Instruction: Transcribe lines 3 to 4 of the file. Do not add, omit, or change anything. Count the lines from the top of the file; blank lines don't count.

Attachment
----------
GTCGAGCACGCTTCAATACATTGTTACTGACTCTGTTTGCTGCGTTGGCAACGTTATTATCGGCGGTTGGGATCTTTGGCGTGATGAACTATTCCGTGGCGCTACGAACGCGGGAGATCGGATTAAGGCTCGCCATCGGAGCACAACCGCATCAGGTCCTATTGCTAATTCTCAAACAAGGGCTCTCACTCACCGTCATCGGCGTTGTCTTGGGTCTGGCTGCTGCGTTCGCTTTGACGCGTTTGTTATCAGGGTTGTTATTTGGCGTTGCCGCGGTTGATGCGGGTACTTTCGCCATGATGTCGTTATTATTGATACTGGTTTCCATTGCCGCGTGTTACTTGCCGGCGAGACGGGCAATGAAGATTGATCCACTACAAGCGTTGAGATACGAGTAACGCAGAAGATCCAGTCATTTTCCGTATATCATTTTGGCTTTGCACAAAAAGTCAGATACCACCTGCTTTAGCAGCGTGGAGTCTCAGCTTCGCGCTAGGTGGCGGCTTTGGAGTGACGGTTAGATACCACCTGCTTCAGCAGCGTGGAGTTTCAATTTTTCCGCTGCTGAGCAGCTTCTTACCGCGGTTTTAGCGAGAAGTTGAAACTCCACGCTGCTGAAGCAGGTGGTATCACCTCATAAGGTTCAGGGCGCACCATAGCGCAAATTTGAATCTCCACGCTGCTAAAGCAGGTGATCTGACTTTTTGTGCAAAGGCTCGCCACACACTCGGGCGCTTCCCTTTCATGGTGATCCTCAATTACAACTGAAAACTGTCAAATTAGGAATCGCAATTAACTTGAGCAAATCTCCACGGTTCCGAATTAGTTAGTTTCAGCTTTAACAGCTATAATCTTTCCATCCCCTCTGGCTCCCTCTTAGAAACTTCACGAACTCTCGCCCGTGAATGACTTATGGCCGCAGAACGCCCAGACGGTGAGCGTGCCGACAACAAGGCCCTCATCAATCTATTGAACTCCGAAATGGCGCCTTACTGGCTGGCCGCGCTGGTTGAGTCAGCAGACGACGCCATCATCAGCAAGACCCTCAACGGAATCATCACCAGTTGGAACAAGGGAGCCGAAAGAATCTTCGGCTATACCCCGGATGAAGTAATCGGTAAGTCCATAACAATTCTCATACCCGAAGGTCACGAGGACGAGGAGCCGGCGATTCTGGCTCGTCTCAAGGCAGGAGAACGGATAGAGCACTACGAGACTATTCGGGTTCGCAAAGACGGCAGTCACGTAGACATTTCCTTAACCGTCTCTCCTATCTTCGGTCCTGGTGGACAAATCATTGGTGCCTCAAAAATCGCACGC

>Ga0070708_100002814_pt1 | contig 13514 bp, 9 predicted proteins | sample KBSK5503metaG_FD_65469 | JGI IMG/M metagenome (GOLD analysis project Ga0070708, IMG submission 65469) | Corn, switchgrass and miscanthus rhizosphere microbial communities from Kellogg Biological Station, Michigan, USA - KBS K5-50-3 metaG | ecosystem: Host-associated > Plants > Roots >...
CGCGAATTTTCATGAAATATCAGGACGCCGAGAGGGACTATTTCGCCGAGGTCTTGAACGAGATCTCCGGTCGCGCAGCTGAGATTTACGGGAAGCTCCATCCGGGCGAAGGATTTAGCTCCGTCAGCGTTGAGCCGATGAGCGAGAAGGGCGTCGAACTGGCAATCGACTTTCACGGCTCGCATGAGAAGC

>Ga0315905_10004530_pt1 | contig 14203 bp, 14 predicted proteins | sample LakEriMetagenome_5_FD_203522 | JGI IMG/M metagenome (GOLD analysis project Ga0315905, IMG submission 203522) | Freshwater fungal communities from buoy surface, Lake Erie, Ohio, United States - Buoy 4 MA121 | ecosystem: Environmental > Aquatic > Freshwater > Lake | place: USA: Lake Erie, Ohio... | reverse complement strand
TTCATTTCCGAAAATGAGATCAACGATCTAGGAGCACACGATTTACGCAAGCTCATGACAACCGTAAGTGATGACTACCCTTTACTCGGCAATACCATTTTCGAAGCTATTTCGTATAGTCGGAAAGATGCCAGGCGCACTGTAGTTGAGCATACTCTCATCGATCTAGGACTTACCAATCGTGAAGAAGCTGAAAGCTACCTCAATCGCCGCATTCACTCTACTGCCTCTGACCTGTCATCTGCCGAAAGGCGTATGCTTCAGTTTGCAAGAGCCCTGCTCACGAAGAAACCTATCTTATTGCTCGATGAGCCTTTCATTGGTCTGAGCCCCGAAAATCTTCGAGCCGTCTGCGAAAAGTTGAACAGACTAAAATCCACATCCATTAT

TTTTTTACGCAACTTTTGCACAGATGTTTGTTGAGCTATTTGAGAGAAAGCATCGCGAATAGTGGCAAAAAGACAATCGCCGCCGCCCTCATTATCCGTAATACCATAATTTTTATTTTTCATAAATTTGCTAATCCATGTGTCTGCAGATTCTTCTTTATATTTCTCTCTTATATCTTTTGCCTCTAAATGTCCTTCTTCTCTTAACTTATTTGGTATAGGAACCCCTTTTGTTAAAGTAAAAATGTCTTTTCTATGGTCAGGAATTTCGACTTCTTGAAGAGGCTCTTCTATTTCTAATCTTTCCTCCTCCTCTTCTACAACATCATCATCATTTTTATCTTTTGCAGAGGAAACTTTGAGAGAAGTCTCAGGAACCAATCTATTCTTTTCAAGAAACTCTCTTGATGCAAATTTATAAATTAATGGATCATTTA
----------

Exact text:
CGCGAATTTTCATGAAATATCAGGACGCCGAGAGGGACTATTTCGCCGAGGTCTTGAACGAGATCTCCGGTCGCGCAGCTGAGATTTACGGGAAGCTCCATCCGGGCGAAGGATTTAGCTCCGTCAGCGTTGAGCCGATGAGCGAGAAGGGCGTCGAACTGGCAATCGACTTTCACGGCTCGCATGAGAAGC

>Ga0315905_10004530_pt1 | contig 14203 bp, 14 predicted proteins | sample LakEriMetagenome_5_FD_203522 | JGI IMG/M metagenome (GOLD analysis project Ga0315905, IMG submission 203522) | Freshwater fungal communities from buoy surface, Lake Erie, Ohio, United States - Buoy 4 MA121 | ecosystem: Environmental > Aquatic > Freshwater > Lake | place: USA: Lake Erie, Ohio... | reverse complement strand